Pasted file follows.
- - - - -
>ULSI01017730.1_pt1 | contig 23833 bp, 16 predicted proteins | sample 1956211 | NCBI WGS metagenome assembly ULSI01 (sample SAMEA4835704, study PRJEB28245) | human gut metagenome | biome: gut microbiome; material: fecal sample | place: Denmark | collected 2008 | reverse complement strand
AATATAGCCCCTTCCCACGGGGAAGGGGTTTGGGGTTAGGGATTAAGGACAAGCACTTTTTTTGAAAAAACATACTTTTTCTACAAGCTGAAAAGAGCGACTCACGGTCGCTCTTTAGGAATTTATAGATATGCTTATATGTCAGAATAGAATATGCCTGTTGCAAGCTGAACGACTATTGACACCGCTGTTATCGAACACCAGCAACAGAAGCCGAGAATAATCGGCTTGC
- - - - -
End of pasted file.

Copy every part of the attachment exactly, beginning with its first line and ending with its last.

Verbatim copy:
>ULSI01017730.1_pt1 | contig 23833 bp, 16 predicted proteins | sample 1956211 | NCBI WGS metagenome assembly ULSI01 (sample SAMEA4835704, study PRJEB28245) | human gut metagenome | biome: gut microbiome; material: fecal sample | place: Denmark | collected 2008 | reverse complement strand
AATATAGCCCCTTCCCACGGGGAAGGGGTTTGGGGTTAGGGATTAAGGACAAGCACTTTTTTTGAAAAAACATACTTTTTCTACAAGCTGAAAAGAGCGACTCACGGTCGCTCTTTAGGAATTTATAGATATGCTTATATGTCAGAATAGAATATGCCTGTTGCAAGCTGAACGACTATTGACACCGCTGTTATCGAACACCAGCAACAGAAGCCGAGAATAATCGGCTTGC